Batman: The Brave and the Bold Hands-On

The Dynamic Duo takes on the pesky Catman in our hands-on look at this family-friendly game.

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Last year's Arkham Asylum was the gaming equivalent of The Dark Knight, propelling the Batman franchise onto the A-list yet again. Batman: The Brave and the Bold is the newest game based on the caped crusader, but while Arkham Asylum focused on mature themes for an adult audience, The Brave and the Bold is more geared toward younger gamers. We played through a few levels of this colorful title at E3 2010 and found it much more Adam West than Christian Bale.

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The game is based on the cartoon series of the same name and takes more than just its visual cues from its television counterpart. As in every episode of the TV series, a new partner will team up with Batman in every "episode" (or in this case, level), and they'll include both villains and heroes from the entire DC universe. Two players can engage in drop-in/drop-out co-op here, with the game's AI taking over the second character if you're flying solo (similar to the system found in the Lego games). Each character--and Warner Bros. is staying quiet right now as to how many we can expect--will have its own unique attacks and special abilities or gadgets, although Batman will have the most toys.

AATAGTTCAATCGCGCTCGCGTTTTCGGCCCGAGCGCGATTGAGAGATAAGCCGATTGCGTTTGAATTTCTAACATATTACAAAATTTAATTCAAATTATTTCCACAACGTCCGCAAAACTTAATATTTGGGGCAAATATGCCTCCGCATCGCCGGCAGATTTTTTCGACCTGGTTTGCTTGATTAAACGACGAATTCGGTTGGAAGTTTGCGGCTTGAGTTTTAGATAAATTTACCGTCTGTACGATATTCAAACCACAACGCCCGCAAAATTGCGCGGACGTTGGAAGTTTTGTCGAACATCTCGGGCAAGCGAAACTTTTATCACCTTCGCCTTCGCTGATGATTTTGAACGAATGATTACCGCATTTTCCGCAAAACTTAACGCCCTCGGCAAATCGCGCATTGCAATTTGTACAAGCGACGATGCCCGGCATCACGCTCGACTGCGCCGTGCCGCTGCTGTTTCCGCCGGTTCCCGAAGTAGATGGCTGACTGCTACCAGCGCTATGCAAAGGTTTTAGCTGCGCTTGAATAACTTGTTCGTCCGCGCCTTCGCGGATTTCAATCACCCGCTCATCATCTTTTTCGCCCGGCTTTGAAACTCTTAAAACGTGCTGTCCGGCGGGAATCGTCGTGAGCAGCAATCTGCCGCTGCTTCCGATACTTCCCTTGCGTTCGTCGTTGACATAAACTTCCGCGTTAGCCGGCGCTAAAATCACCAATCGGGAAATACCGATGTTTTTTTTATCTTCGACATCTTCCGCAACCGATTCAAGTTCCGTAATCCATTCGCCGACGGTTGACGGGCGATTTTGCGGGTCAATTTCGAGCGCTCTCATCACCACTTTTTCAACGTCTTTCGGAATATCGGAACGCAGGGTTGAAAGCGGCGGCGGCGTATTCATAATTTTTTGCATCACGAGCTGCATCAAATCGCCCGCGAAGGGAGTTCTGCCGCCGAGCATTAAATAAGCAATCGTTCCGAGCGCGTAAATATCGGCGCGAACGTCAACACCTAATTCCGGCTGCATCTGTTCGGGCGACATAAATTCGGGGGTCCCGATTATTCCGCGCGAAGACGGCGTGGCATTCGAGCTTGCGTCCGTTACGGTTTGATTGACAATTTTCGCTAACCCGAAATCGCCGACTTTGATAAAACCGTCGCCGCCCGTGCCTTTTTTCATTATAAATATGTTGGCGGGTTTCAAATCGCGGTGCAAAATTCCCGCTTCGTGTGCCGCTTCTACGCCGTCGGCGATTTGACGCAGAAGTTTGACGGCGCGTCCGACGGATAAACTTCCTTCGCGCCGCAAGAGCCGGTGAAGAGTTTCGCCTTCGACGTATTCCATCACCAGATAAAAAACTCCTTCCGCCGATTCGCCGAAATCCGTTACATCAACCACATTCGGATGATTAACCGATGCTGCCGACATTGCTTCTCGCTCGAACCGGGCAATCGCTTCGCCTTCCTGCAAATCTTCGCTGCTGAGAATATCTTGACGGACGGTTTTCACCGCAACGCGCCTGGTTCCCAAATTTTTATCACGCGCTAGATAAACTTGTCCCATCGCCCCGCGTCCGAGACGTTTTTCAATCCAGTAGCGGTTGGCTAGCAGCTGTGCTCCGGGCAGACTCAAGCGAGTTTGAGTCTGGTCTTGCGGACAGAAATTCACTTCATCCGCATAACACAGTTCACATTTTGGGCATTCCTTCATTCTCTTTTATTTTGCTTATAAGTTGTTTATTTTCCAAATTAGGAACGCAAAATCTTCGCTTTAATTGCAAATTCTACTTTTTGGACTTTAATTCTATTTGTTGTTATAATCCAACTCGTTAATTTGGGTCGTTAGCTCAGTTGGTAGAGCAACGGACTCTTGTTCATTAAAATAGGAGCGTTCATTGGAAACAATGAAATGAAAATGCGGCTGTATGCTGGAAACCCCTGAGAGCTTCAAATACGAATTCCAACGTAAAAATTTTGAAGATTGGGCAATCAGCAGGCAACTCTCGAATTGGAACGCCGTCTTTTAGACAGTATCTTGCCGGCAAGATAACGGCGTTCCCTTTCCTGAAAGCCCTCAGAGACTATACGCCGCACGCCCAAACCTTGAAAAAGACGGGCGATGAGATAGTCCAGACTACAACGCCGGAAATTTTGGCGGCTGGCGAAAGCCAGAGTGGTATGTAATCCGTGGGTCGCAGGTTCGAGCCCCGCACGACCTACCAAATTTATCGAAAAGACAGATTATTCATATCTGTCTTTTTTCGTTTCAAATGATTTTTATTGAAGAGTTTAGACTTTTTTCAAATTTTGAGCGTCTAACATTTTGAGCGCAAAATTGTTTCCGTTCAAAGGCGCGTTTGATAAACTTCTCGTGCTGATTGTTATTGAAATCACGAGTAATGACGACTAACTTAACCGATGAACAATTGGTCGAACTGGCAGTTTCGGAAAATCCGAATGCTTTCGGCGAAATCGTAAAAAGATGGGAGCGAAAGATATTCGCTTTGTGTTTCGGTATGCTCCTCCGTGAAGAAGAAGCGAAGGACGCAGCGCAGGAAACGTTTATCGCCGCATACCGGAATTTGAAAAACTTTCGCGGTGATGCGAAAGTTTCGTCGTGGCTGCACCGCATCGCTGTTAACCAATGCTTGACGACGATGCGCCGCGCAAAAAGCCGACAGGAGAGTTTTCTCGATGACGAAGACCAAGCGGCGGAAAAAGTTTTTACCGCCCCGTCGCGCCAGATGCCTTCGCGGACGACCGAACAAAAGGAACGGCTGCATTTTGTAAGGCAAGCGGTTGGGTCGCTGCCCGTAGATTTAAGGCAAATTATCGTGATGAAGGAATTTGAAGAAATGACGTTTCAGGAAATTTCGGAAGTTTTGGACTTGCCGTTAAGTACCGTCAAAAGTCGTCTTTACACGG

The game is essentially a side-scrolling beat-'em-up, with some light puzzle and platforming elements thrown in. In the level we played, Batman was accompanied by the Boy Wonder, and they had to fight through several enemies in a park. Basic attacks are mapped to the Wii Remote's A button, while jump is locked to B. The nunchuk is used to move your characters, with the C button for blocking and Z for initiating a special attack or using the gadget you've currently got equipped. Some complexity is added via different moves that can be performed in conjunction with directional presses on the nunchuk analog stick (holding up while pressing A will do an uppercut, for example). It's simple enough for kids to get into, but it does have enough layers so older players won't get bored.

After fighting through the park, we eventually got to the end-level boss--Catman. Catman fired beams that turned some ordinary cats into giant beasts, with both Batman and Robin having to deal with those pesky critters while avoiding Catman's attacks. Occasionally, Catman's beams would turn the Dynamic Duo into cats themselves, and after a bit of trial and error, we found we had to get to our main foe by jumping on top of some boxes and then clawing him in the face.

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Batman: The Brave and the Bold looks to be full of the same appeal as the TV show and comes complete with a presentation that aims to mimic the ebb and flow of the show. Look for more information on this game soon on GameSpot.

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